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Clarence Darrow (1857-1938)

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Caroline Szatybelko

on 23 September 2013

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Transcript of Clarence Darrow (1857-1938)

Clarence Darrow
Clarence Darrow (1857-1938)
Who was Darrow?
Where did he get his ideas from?
During the period in which Darrow moved to Chicago, he read the work of radical journalist Henry George, from this work Darrow claimed to have 'learned more about the motives that move individuals and communities' As a young lawyer Darrow was mostly impressed by the book: 'Our Penal Machinery and Its Victims' by John Peter Altgeld. A book which claimed that the American criminal law system favored the rich over the poor.
Why did he do what he did?
Clarence Darrow first became a lawyer as he was always interested in political questions. He later moved to Chicago in search of more 'interesting' work.
Darrow began to pick up cases which were rendered hopeless and threatened with inevitable death-row
How did his private and public life compare?
Clarence Darrow's morals came from his parents. His father, a supporter of reform politics and an opponent of slavery. His mother, a hard determinist, giving him the name Clarence to convey the fate that he could not control. Both his parents greatly admired William.H Seward an outspoken abolitionist.
All these aspects of his early life influenced Darrows decision to become a lawyer, a lawyer focused on the morals of his cases rather than the money.
What was his view on the behaviour of mankind?
Clarence Darrow was a hard determinist. This means he believed that we all have absolutely no freewill therefore we cannot be held responsible for our actions. His view on the behaviour of mankind was that it was beyond the control of an individual. This could explain why Darrow typically pleaded innocent when defending his clients, this notion was most evident in the Leopold and Loeb case, where he pleaded innocent for the two boys and that there actions was the caus eof the society that they live in.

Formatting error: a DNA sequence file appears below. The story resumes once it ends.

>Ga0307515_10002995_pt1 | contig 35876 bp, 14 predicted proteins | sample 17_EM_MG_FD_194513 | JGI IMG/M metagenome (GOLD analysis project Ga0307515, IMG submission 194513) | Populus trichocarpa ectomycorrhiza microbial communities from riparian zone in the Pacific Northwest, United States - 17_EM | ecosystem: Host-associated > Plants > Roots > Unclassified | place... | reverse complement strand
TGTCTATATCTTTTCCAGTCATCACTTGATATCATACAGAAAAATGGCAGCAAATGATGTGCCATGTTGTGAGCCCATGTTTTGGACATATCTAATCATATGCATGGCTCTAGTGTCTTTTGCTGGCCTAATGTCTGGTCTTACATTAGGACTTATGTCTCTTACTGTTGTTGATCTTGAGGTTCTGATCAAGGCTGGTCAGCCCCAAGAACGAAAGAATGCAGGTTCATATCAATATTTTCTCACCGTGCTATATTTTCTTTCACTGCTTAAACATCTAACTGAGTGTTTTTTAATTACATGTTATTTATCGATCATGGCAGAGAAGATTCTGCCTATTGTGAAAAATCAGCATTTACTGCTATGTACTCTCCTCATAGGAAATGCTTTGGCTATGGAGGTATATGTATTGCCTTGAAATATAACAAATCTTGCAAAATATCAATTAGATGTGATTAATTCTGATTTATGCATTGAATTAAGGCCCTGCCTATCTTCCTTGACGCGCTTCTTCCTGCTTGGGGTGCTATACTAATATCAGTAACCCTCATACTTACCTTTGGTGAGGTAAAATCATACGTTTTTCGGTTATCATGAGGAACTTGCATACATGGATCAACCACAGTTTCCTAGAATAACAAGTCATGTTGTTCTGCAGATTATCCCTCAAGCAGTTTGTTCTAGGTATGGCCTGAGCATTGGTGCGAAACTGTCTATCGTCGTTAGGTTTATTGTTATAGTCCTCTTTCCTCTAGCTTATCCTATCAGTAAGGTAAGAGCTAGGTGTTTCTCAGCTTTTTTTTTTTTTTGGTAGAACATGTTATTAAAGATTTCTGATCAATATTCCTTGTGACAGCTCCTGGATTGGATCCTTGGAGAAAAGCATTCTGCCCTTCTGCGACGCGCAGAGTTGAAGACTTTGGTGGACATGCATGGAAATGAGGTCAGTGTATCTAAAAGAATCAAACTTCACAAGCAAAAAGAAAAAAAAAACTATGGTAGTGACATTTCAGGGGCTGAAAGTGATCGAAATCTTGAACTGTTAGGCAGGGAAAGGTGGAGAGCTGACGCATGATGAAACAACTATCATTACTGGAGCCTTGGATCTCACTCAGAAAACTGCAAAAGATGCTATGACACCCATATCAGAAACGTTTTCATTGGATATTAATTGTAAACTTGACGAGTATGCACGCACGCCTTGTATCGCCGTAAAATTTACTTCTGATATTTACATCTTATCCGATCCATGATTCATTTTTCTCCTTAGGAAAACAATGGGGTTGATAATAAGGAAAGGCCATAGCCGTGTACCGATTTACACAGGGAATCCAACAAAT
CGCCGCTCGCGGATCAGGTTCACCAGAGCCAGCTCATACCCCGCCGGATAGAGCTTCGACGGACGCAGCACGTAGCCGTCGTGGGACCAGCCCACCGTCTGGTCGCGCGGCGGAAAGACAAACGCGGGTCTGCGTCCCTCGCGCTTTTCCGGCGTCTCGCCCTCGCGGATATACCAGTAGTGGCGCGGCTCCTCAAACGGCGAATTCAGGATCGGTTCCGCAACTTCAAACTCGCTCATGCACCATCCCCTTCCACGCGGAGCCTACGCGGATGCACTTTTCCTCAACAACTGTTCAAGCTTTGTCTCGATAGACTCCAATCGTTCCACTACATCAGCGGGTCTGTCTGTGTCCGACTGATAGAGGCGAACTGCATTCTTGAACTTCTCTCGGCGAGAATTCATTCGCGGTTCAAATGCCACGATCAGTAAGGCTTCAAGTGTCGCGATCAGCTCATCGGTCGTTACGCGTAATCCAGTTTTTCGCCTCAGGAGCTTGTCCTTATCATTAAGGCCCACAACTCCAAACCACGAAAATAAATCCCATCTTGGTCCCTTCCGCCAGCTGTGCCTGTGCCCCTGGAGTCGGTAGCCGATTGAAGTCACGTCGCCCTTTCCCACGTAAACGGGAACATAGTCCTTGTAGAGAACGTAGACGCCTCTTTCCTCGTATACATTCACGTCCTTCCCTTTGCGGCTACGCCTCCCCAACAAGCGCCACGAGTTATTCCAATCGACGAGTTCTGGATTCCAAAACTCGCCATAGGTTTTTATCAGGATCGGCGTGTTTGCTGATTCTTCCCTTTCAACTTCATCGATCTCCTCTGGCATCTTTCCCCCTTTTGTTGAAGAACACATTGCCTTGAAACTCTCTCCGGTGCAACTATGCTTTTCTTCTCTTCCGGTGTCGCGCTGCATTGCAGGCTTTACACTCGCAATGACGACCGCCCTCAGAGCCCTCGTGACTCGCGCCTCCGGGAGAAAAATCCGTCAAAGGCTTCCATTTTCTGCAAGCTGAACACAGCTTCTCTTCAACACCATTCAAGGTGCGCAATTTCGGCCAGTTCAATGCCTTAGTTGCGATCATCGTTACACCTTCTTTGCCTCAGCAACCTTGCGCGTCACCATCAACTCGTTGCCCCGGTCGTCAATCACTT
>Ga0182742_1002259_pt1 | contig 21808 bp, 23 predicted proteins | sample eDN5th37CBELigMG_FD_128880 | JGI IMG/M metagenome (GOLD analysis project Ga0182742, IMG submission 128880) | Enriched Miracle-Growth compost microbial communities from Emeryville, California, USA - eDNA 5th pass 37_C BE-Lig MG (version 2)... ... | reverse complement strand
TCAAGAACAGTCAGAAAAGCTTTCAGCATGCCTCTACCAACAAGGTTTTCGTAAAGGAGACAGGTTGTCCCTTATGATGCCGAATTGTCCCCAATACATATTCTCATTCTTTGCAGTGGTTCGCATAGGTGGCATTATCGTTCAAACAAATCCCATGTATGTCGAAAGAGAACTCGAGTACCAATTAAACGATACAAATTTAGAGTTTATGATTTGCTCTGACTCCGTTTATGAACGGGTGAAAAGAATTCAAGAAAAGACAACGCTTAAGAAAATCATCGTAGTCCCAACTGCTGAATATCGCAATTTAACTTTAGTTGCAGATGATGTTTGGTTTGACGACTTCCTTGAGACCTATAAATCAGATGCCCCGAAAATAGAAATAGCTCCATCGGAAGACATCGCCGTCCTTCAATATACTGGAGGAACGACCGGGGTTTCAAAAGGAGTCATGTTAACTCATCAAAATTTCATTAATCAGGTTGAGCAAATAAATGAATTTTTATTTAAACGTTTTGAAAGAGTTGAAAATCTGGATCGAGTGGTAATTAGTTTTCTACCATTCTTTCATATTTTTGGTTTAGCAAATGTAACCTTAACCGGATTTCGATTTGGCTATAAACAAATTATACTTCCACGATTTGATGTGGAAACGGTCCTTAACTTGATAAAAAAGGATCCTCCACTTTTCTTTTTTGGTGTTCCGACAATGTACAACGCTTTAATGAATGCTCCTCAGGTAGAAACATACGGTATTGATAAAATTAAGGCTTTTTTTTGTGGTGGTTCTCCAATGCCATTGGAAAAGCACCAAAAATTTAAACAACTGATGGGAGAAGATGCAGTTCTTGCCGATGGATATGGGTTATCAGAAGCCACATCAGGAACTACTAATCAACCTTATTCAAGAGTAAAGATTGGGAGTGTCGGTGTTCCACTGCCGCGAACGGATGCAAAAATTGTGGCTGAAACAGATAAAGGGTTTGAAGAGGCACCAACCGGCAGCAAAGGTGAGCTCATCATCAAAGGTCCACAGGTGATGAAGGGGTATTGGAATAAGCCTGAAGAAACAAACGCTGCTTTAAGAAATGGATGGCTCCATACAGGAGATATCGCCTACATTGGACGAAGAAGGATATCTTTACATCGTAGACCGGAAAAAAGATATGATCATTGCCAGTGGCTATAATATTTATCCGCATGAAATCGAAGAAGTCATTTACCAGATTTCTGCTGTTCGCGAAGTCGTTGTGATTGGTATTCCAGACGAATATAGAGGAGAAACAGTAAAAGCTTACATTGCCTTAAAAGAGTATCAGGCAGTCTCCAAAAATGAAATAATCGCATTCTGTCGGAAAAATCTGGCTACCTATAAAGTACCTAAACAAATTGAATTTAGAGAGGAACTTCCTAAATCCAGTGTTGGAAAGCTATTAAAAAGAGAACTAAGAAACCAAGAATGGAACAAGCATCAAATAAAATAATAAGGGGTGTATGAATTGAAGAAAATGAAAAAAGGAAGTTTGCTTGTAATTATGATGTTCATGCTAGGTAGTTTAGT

What were the 3 trials that brought him to the publics attention?
1. Leopold and Loeb Trial
Richard Loeb and Nathan Leopold found guilty of murdering Robert 'Bobby' Franks. Saved from the gallows by Darrow.

2. Scopes Monkey Trial
John Scopes accused of breaking Tennesses Butler Act and unlawfully teaching students human evolution. Scopes was found guilty and charged $100.

3. The Bill Haywood Trial
William Haywood accused of murdering Frank Steunberg with an explosion. Haywood was acquitted.
Clarence Darrow was born in Kinsmin, Ohio on 18th April 1857. He was an opponent of slavery and was brought up as a supporter of reformist politicians. As a child Darrow was interested in politics and law. After finishing education at the University of Michigan Law School, Darrow became a small-town lawyer before following on to become one of America's well-known lawyers.
"From my youth I was always interested in political questions. My father, like many others in northern Ohio, had early come under the spell of Horace Greeley... I was fifteen years old when Horace Greeley ran for the presidency. My father was an enthusiastic supporter of Greeley and I joined with him; and well do I remember the gloom and despair that clouded our home when we received the news of his defeat."
-Clarence Darrow
What sort of man was he?
Did he have any religious views?
Darrow was one of the most compassionate lawyers. Most of his cases were handled at no cost for people who simply required a good lawyer. He also didn't demand enourmous payments from his notorious clients if there was a good cause behind it. Along with his compassion and good-will Darrow focused on solely delivering justice for both sides of the party, for the defendant and prosecutor.
Clarence Darrow was brought up as an agnostic after his father lost faith. Despite Darrow being an agnostic this did not stop him from being a compassionate man, against capital punishment.
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